The Trump Administration and Kremlin Responses to the New Russian Sanctions Are Very Similar

Both are slamming the bill and blaming political discord in the United States.

Metzel Mikhail/TASS/Zuma

On Wednesday, President Donald Trump reluctantly signed into a law a new set of sanctions against Russia, issuing a statement criticizing the “seriously flawed” measure, which also curtails his power to ease Russian sanctions. “In its haste, the Congress included a number of clearly unconstitutional provisions,” Trump said. “Yet despite its problems, I am signing this bill for the sake of national unity.”

Trump’s statement distancing himself from the bill is similar in tone to the Kremlin response; both blame Congress and political divisions in the United States for the new sanctions.

In a statement last week, Russia’s Ministry of Foreign Affairs said Congress’ nearly unanimous approval of the sanctions bill indicates that “in certain circles” of US politics “Russophobia and the course of open confrontation with our country have become entrenched.” The ministry added, “[T]he new law on sanctions clearly showed that relations with Russia have become hostage to the internal political struggle within the United States itself.”

Seva Gunitsky, a political-science professor at the University of Toronto and Russia commentator, notes that “by saying things like ‘certain circles’ in Congress are pushing for these sanctions, they are still trying to appeal to Trump. They are saying, ‘Look, these sanctions are not really Trump’s fault; they are the Congress’ fault or the deep state’s fault.’ They don’t say it in those words, but that’s sort of implicit.”

Writing on his Facebook page on Wednesday, Russian lawmaker Konstantin Kosachev also eased Trump’s responsibility for the bill he just signed: “The news is mainly that Trump has given up,” he wrote, noting that Trump’s other option was to go against Congress.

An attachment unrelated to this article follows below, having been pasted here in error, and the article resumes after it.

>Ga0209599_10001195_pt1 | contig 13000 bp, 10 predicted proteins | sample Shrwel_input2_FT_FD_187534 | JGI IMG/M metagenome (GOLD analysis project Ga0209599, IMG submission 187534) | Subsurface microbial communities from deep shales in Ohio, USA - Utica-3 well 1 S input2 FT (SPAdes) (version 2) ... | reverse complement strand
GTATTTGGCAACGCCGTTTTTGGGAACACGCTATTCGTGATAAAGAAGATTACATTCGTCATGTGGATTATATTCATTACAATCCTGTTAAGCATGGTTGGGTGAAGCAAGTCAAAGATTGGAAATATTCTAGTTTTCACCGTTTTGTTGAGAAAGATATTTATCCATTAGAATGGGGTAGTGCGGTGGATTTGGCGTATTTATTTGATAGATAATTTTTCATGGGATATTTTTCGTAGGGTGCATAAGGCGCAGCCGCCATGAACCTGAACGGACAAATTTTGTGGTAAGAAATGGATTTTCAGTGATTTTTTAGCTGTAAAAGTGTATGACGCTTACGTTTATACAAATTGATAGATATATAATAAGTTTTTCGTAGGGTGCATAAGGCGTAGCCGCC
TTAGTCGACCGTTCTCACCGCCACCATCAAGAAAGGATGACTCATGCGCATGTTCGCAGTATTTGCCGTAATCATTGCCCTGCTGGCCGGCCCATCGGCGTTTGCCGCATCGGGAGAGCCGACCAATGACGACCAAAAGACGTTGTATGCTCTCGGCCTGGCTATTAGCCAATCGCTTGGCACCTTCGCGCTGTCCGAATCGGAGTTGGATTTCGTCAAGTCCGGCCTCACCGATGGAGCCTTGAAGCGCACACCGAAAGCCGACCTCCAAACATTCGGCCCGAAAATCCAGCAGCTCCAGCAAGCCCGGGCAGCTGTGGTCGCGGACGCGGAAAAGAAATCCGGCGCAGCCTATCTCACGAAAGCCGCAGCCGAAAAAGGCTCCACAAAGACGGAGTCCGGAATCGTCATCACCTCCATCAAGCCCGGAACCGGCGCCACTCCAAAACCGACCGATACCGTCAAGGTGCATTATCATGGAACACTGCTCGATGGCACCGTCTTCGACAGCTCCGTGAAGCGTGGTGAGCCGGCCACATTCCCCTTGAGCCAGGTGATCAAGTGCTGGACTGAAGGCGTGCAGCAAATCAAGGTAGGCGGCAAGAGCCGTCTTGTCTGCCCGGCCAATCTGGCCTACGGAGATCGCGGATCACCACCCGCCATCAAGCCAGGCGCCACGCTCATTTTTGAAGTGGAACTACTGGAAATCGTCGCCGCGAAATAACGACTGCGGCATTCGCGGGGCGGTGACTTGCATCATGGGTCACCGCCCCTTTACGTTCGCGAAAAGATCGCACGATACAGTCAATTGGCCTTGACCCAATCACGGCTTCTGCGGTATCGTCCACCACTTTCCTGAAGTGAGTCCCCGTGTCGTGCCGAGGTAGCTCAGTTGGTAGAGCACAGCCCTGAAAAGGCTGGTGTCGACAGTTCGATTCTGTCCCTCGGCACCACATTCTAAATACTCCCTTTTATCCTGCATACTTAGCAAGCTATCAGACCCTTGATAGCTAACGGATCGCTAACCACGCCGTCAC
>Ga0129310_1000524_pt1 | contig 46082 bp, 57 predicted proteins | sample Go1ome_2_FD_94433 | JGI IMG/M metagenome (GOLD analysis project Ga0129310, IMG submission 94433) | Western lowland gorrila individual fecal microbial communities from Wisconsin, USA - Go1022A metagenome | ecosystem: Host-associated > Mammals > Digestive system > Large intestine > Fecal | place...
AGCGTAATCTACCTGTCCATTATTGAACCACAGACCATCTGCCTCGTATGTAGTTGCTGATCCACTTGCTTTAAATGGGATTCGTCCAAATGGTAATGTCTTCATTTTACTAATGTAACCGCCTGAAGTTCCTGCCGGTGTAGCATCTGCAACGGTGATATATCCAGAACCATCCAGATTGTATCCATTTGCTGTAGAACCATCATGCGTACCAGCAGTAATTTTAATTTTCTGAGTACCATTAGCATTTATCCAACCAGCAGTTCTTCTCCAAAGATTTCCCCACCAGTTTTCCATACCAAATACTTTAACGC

Meanwhile, state-controlled Russian media led with the news that Trump had criticized the sanctions bill. “Trump: Newly-Signed Russian Sanctions Bill ‘Significantly Flawed,'” read a headline from Russia Today.  A headline on the state-owned online news website Vesti declared, “Trump Isn’t Sure That the Sanctions Bill He Signed Is Constitutional.”

One More Thing

And it's a big one. Mother Jones is launching a new Corruption Project to do deep, time-intensive reporting on the corruption that is both the cause and result of the crisis in our democracy.

The more we thought about how Mother Jones can have the most impact right now, the more we realized that so many stories come down to corruption: People with wealth and power putting their interests first—and often getting away with it.

Our goal is to understand how we got here and how we might get out. We're aiming to create a reporting position dedicated to uncovering corruption, build a team, and let them investigate for a year—publishing our stories in a concerted window: a special issue of our magazine, video and podcast series, and a dedicated online portal so they don't get lost in the daily deluge of headlines and breaking news.

We want to go all in, and we've got seed funding to get started—but we're looking to raise $500,000 in donations this spring so we can go even bigger. You can read about why we think this project is what the moment demands and what we hope to accomplish—and if you like how it sounds, please help us go big with a tax-deductible donation today.

We Recommend

Latest

Sign up for our newsletters

Subscribe and we'll send Mother Jones straight to your inbox.

Get our award-winning magazine

Save big on a full year of investigations, ideas, and insights.

Subscribe

Support our journalism

Help Mother Jones' reporters dig deep with a tax-deductible donation.

Donate